Dear Commons Community,
Elaine and I spent the day touring the old city of Istanbul. The highlights were the Hagia Sophia , the Obelisk in Sultanahmet Square and the Cistern.
The Hagia Sophia was constructed during the period of 527-565 AD, under the order of Emperor Justinian. It is mentioned in the historical resources that during its construction period, the two prominent architects each had 100 architects working under them, who in turn had 100 workers each working under them.
It was used as a church for 916 years but, following the conquest of Istanbul by Fatih Sultan Mehmed, the Hagia Sophia was converted into mosque. Afterwards, it was used as a mosque for 482 years. Under the order of Atatürk and the decision of the Council of Ministers, Hagia Sophia was converted into a museum in 1935.
This obelisk was built during the reign of Pharaoh Tutmosis III (1500-1400 BC) and brought to its present site in Istanbul’s Sultanahmet Square in the late 4th century AD by Emperor Theodosius. I have always wondered at the Western World’s fascination with obelisks. We find them over and over again in main squares in capital cities such as London, Paris, St. Petersburg, Washington D.C. (Washington Monument) and in St. Peters Square in Vatican City.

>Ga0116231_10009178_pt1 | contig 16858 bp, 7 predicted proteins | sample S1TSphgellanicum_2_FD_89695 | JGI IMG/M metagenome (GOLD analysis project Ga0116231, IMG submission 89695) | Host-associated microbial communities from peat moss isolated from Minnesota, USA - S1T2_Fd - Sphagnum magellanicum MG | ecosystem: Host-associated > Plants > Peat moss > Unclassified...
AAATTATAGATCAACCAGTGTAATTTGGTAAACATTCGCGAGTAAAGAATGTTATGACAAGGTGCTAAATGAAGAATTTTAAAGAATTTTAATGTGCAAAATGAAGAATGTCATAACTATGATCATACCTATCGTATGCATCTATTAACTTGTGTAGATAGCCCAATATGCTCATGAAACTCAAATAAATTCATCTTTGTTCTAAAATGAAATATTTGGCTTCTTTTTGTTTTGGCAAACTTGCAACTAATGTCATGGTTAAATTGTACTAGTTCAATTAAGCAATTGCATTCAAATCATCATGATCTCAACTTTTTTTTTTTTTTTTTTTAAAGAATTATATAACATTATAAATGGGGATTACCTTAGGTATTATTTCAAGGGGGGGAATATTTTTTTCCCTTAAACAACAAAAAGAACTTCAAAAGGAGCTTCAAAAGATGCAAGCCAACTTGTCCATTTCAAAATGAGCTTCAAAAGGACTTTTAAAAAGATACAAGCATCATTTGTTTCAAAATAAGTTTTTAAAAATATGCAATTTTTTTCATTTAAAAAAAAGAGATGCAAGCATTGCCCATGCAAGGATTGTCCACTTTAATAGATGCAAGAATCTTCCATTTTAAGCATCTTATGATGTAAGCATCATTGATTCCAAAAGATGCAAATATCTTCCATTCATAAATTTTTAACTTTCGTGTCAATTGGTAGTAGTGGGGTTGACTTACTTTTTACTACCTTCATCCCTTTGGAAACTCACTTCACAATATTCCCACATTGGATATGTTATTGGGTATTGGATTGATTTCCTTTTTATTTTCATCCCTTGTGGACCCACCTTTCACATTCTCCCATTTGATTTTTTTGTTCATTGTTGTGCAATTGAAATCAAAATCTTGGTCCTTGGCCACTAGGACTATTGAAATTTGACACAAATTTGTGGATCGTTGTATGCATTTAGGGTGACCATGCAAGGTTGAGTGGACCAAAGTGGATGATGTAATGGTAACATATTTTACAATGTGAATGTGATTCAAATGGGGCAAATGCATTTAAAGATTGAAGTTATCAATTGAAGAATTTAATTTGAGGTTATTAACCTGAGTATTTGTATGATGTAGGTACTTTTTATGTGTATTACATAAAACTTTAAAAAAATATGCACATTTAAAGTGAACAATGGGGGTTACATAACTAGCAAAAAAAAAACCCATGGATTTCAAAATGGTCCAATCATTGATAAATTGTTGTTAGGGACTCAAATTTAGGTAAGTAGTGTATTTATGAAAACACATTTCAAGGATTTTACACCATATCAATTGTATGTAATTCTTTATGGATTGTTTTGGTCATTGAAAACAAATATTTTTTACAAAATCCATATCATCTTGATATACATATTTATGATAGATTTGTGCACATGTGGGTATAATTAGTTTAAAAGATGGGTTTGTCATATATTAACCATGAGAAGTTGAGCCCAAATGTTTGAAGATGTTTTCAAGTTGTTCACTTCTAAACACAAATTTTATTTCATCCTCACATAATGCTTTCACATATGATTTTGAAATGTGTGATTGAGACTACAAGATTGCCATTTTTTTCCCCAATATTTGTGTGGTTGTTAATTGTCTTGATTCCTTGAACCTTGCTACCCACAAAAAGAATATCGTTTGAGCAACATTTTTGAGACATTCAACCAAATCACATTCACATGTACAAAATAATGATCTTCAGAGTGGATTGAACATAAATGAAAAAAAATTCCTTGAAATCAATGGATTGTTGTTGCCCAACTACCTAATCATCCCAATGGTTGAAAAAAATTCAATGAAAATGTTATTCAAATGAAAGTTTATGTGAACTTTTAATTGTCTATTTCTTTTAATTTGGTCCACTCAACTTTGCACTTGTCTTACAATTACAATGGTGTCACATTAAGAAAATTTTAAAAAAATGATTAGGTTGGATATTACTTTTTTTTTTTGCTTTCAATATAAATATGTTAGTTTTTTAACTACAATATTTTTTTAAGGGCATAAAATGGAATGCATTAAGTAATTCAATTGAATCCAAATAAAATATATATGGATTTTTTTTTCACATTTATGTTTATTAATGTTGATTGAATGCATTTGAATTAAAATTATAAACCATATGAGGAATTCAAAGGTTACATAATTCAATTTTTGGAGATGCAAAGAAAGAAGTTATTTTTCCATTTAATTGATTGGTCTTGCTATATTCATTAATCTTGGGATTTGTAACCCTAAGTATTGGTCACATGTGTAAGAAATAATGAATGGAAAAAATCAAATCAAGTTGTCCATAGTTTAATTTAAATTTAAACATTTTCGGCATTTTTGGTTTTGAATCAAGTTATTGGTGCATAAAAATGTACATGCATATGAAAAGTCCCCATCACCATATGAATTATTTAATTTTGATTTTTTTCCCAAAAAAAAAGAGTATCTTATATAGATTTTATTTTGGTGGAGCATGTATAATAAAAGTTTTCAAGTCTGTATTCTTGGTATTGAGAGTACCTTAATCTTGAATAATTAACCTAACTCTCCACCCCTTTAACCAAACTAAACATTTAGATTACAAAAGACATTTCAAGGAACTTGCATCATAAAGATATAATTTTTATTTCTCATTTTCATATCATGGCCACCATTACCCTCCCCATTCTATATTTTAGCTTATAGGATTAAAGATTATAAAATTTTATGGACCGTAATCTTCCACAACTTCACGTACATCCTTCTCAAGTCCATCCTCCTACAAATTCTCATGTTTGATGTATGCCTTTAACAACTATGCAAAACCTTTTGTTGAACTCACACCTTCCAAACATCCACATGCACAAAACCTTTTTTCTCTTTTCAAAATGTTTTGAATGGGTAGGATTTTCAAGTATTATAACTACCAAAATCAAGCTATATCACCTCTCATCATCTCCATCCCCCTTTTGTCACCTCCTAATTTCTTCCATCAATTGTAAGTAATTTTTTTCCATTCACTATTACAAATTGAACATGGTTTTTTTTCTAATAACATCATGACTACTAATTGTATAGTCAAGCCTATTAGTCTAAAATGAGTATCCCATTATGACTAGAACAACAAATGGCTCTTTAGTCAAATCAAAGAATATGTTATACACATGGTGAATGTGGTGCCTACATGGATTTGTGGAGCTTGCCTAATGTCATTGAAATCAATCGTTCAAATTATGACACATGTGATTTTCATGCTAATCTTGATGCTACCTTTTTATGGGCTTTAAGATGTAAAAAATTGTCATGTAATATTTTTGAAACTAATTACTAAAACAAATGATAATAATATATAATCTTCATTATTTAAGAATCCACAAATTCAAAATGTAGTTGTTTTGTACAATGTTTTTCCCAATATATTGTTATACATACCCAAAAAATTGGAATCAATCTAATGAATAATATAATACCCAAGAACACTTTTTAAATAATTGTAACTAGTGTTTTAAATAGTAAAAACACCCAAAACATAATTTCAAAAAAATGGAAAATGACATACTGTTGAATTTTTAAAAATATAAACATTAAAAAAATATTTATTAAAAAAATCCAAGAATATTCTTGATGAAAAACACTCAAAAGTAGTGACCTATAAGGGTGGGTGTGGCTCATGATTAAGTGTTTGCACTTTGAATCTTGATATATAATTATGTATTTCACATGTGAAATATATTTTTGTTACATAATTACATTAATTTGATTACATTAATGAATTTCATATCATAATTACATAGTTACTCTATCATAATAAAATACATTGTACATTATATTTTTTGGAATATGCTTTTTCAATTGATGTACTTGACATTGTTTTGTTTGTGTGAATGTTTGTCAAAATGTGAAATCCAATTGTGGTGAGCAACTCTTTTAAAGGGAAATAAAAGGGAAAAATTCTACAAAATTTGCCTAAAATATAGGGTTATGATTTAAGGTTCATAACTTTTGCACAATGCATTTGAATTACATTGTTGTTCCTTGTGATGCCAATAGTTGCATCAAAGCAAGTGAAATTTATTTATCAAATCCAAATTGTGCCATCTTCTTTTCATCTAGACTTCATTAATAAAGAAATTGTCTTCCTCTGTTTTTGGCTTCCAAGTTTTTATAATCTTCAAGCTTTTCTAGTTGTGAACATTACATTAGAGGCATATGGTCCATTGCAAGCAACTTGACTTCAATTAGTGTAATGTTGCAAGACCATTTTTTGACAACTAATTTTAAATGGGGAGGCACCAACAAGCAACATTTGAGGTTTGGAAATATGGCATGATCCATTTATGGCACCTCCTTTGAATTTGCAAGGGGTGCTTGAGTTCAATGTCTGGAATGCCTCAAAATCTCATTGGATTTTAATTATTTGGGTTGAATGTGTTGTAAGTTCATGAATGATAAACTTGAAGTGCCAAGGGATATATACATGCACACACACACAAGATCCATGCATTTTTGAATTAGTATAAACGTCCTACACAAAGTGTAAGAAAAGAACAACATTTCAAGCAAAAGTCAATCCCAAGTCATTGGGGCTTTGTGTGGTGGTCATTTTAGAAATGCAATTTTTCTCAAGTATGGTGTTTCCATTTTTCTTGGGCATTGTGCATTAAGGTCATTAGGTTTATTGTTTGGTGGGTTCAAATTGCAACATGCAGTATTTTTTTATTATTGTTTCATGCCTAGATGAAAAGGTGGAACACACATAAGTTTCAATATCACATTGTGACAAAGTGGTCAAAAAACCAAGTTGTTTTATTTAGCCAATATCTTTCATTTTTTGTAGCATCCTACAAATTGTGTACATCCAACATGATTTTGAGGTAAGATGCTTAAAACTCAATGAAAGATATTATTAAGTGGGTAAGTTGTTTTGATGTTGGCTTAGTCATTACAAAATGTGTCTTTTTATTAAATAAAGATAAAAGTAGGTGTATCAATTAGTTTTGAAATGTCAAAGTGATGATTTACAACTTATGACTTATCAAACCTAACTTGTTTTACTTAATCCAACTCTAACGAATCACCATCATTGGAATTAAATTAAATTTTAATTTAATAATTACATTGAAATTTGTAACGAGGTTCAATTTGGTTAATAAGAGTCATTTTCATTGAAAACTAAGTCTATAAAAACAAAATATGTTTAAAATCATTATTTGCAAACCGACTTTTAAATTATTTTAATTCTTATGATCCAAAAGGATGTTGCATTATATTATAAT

The Cistern is a cathedral-size underground chamber approximately 138 metres (453 ft) by 64.6 metres (212 ft) – about 9,800 square metres (105,000 sq ft) in area – capable of holding 80,000 cubic metres (2,800,000 cu ft) of water. The ceiling is supported by a forest of 336 marble columns, each 9 metres (30 ft) high, arranged in 12 rows of 28 columns each spaced 4.9 metres (16 ft) apart. It was built by Emperor Justinian in the 6th century AD.
Tomorrow we are off to Cappadoccia.